Word on Health

Word on Blood Cancers

Our grateful thanks to the charity Blood Cancer UK for their contribution to our on-air report, which you can hear again further down this page. The Blood Cancer UK website provides more detailed information and a gateway to help and support  - which you can access here. 

As was highlighted in our radio report there are 130 different blood cancers/disorders. Broadly, there are three main types of blood cancer

  • leukaemia
  • lymphoma
  • myeloma

Who gets blood cancer? All blood cancers are caused by faults in certain genes. Unlike other cancers, the factors that contribute to blood cancer developing are largely things we can't control, such as age.

  • Blood cancers can affect anyone, at any point in their life: with some exceptions, most types are more common in older people though.
  • Some types of blood cancer are slightly more common in women than men and vice versa.
  • Some types of blood cancer are slightly more common in some ethnicities.
  • Blood cancer rarely runs in the families.
  • Sometimes treatment for a previous cancer or lowered immunity can contribute to you getting blood cancer.
  • Although researchers are looking into links blood cancer may have with some infections and viruses, you can't catch blood cancer.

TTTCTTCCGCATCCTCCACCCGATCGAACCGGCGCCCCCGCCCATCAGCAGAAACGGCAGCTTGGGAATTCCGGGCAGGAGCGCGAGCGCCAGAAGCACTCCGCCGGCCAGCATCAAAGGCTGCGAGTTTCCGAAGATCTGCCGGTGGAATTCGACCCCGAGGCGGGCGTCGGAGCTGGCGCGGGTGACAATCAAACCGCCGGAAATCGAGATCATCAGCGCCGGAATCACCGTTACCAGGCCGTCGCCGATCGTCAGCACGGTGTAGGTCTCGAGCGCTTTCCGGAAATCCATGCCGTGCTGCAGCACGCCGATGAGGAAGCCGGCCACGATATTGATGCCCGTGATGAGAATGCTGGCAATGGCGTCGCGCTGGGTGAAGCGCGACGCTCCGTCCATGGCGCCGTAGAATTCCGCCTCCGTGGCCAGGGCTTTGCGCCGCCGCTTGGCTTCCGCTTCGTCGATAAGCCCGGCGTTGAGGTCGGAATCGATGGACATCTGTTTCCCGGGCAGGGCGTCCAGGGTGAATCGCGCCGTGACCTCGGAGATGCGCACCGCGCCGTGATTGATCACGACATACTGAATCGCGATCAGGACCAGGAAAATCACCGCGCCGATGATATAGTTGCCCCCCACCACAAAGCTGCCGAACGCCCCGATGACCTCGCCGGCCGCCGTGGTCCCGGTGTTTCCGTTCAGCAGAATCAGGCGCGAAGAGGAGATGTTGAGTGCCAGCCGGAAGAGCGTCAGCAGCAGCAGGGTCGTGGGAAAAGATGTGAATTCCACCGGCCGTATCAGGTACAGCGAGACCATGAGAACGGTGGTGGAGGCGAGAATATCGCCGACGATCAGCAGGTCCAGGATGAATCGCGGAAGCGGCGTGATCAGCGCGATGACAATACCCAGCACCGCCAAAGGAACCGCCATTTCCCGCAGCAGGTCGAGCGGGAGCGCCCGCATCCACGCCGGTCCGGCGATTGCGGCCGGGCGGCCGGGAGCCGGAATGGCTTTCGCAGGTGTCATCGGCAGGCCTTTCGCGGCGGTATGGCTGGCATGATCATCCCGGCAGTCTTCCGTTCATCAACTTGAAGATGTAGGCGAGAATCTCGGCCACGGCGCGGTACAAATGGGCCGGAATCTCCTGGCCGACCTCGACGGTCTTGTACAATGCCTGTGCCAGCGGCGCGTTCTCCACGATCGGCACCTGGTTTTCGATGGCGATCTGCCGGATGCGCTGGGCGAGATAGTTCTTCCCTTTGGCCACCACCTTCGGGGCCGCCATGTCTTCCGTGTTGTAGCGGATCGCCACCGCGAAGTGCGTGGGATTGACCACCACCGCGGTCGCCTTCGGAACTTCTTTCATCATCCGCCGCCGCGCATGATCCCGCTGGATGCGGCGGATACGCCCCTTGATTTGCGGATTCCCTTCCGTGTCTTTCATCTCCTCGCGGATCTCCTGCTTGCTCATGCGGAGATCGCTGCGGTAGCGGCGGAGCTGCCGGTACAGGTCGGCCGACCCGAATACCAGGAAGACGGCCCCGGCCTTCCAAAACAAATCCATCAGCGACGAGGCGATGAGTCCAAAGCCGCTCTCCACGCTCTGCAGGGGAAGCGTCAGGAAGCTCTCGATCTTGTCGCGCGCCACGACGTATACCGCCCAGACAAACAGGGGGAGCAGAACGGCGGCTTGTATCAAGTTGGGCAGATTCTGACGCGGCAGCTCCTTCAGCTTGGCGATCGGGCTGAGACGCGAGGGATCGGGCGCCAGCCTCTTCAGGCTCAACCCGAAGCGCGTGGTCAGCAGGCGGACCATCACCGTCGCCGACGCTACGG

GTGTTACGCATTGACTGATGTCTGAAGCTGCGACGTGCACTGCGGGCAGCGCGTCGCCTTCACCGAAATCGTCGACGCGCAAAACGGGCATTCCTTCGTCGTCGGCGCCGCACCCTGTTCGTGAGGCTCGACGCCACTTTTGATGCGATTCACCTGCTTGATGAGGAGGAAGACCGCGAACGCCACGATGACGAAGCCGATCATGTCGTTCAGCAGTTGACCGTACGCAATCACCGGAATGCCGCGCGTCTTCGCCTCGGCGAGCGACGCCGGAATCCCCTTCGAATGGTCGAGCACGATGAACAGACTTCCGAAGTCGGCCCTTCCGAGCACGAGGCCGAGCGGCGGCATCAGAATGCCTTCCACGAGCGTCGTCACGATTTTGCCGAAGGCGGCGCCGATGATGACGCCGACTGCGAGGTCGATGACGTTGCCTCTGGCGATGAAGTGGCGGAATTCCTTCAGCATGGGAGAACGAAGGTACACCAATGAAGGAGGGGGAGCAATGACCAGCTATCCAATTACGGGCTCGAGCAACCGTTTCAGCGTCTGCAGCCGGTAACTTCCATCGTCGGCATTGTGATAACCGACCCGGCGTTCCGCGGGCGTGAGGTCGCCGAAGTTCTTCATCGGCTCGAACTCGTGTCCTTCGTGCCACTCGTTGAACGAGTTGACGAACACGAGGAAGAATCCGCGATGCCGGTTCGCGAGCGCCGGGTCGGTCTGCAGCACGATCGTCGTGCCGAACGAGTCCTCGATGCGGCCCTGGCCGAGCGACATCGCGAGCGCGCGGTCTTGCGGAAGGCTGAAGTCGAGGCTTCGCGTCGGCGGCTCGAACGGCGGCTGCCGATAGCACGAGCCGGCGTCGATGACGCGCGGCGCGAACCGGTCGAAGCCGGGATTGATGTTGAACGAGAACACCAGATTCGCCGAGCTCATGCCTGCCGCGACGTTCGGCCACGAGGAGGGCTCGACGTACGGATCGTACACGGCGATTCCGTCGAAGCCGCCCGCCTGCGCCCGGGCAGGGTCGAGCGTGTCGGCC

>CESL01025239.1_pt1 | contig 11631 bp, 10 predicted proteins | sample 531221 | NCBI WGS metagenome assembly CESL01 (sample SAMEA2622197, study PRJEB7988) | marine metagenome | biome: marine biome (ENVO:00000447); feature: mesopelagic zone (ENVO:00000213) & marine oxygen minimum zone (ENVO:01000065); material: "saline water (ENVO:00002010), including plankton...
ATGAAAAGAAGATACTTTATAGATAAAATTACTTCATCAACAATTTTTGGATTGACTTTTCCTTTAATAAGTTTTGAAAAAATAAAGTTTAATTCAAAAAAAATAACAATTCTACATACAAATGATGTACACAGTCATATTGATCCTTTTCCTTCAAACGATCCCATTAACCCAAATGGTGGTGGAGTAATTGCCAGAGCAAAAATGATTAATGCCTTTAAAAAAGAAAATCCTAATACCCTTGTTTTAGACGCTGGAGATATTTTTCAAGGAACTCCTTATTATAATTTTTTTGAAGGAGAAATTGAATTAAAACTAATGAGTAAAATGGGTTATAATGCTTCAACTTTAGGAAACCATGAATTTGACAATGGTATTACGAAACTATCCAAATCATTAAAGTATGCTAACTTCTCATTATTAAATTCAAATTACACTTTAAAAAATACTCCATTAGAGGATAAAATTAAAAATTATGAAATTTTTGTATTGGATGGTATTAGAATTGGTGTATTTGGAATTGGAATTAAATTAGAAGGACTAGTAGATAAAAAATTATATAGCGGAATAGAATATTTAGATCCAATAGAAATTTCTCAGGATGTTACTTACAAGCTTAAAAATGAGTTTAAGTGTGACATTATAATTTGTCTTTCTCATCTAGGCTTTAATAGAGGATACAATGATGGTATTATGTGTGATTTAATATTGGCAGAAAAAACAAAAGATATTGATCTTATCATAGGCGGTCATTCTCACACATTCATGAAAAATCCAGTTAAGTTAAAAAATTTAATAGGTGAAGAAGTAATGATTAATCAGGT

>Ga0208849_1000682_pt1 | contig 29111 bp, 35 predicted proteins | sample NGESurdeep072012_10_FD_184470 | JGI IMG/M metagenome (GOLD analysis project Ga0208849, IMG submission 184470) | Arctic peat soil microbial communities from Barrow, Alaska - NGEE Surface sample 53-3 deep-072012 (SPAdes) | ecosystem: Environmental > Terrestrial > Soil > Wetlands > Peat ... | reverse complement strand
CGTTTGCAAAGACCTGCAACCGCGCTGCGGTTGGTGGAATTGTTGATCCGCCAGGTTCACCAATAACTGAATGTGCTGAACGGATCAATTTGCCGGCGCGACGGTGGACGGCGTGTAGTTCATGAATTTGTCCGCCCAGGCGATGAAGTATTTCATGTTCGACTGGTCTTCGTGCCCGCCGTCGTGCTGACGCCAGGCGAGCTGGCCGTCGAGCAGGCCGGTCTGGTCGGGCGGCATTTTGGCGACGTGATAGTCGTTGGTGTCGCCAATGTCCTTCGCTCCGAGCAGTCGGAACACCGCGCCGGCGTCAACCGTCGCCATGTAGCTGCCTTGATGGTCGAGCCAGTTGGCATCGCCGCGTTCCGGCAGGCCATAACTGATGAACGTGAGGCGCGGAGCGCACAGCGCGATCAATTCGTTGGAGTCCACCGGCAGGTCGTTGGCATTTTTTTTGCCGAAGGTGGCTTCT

• There are no known links between blood cancer and lifestyle factors such as diet, or environmental factors such as radiation - unless at a level you'd never be exposed to in everyday life.

Symptoms It’s important to remember that not everyone will have the same (or even any) symptoms.

Each person is different. There are many different types of symptoms which might lead a GP or hospital team to suspect blood cancer. The symptoms you get tend to be linked to the type of blood cell which is behaving abnormally.

Blood cancer symptoms can be quite vague and many of them are common with things like colds - for example tiredness, fever or an infection. Lumps are a common symptom of lymphoma, but again lumps are a common symptom of other, less serious illnesses. Because of this, it's important to consult your GP if you have symptoms (or groups of symptoms) which you think are very unusual for you, or last for longer than normal. It’s important to remember that some people may have very few symptoms or no symptoms at all. Each individual is different, and will have a different experience. 

For a full breakdown of symptoms and to access more detailed information, help and support click here to visit the Blood Cancer UK website. 


Listen to this weeks radio report

All material on this website is provided for your information only and may not be construed as medical advice or instruction. No action or inaction should be taken based solely on the contents of this information; instead, readers should consult appropriate health professionals on any matter relating to their health and well-being.